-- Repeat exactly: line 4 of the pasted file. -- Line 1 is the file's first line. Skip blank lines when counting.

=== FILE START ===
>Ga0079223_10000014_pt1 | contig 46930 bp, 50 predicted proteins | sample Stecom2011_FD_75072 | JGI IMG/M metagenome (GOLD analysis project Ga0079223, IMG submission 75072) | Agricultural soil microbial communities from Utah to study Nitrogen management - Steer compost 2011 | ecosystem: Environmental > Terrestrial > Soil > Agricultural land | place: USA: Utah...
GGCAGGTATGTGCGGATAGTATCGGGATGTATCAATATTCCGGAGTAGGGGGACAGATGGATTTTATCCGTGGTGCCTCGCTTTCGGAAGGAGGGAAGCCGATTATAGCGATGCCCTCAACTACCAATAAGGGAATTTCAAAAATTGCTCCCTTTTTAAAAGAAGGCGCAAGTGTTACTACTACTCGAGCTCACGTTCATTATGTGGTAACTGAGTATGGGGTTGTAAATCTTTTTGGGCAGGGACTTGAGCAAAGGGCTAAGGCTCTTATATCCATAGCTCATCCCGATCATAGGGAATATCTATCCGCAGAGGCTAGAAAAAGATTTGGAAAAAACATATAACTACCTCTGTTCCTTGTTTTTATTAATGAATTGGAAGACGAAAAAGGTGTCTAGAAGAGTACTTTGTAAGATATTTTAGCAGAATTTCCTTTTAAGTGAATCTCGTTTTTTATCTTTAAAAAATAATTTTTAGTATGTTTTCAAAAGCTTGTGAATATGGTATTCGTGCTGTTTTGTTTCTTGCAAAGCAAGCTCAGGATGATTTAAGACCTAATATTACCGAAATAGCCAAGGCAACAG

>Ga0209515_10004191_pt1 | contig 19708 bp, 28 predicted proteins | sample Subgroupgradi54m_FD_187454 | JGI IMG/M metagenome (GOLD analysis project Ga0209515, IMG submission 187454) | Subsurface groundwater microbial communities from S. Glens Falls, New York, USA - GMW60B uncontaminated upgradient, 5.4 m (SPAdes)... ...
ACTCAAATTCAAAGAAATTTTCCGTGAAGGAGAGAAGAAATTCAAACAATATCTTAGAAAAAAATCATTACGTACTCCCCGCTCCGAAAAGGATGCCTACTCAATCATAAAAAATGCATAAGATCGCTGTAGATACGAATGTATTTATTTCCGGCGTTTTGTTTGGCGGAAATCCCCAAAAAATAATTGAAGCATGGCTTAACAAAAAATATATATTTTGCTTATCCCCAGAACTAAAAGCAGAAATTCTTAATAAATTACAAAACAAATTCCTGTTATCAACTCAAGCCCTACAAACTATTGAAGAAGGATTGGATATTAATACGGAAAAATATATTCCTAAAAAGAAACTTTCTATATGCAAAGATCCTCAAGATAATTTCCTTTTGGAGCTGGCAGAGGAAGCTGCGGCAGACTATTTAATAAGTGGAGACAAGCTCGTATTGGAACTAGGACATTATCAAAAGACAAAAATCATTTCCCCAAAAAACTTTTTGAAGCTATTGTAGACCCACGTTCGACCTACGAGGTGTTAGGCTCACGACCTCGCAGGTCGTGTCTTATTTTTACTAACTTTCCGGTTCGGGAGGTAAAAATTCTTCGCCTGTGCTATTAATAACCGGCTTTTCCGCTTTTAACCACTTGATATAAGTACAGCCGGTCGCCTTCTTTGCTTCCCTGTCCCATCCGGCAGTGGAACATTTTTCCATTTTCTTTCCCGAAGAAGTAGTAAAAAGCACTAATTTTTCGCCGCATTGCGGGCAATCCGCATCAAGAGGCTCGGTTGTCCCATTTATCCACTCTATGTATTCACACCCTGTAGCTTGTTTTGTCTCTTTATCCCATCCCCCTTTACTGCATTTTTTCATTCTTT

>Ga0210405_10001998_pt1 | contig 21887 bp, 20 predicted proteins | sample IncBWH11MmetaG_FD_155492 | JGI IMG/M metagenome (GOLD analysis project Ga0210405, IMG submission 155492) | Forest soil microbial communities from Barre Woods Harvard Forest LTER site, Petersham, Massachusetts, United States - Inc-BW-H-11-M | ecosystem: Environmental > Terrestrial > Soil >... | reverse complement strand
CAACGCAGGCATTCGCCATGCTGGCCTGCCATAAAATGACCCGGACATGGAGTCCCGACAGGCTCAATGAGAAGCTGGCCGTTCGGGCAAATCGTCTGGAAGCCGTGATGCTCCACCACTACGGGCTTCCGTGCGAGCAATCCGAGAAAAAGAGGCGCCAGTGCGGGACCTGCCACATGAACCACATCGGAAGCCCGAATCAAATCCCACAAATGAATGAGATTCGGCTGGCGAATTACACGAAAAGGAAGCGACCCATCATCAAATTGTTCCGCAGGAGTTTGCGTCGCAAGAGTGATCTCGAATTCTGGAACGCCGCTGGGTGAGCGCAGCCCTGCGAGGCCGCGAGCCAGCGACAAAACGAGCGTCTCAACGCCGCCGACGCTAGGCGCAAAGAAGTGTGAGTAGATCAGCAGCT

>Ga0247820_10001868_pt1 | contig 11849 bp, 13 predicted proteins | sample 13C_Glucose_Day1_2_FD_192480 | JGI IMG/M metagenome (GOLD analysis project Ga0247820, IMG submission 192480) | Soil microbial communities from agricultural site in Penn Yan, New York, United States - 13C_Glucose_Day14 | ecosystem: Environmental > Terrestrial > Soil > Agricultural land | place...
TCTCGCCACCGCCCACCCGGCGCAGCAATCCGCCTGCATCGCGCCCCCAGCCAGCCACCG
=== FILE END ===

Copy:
ACTCAAATTCAAAGAAATTTTCCGTGAAGGAGAGAAGAAATTCAAACAATATCTTAGAAAAAAATCATTACGTACTCCCCGCTCCGAAAAGGATGCCTACTCAATCATAAAAAATGCATAAGATCGCTGTAGATACGAATGTATTTATTTCCGGCGTTTTGTTTGGCGGAAATCCCCAAAAAATAATTGAAGCATGGCTTAACAAAAAATATATATTTTGCTTATCCCCAGAACTAAAAGCAGAAATTCTTAATAAATTACAAAACAAATTCCTGTTATCAACTCAAGCCCTACAAACTATTGAAGAAGGATTGGATATTAATACGGAAAAATATATTCCTAAAAAGAAACTTTCTATATGCAAAGATCCTCAAGATAATTTCCTTTTGGAGCTGGCAGAGGAAGCTGCGGCAGACTATTTAATAAGTGGAGACAAGCTCGTATTGGAACTAGGACATTATCAAAAGACAAAAATCATTTCCCCAAAAAACTTTTTGAAGCTATTGTAGACCCACGTTCGACCTACGAGGTGTTAGGCTCACGACCTCGCAGGTCGTGTCTTATTTTTACTAACTTTCCGGTTCGGGAGGTAAAAATTCTTCGCCTGTGCTATTAATAACCGGCTTTTCCGCTTTTAACCACTTGATATAAGTACAGCCGGTCGCCTTCTTTGCTTCCCTGTCCCATCCGGCAGTGGAACATTTTTCCATTTTCTTTCCCGAAGAAGTAGTAAAAAGCACTAATTTTTCGCCGCATTGCGGGCAATCCGCATCAAGAGGCTCGGTTGTCCCATTTATCCACTCTATGTATTCACACCCTGTAGCTTGTTTTGTCTCTTTATCCCATCCCCCTTTACTGCATTTTTTCATTCTTT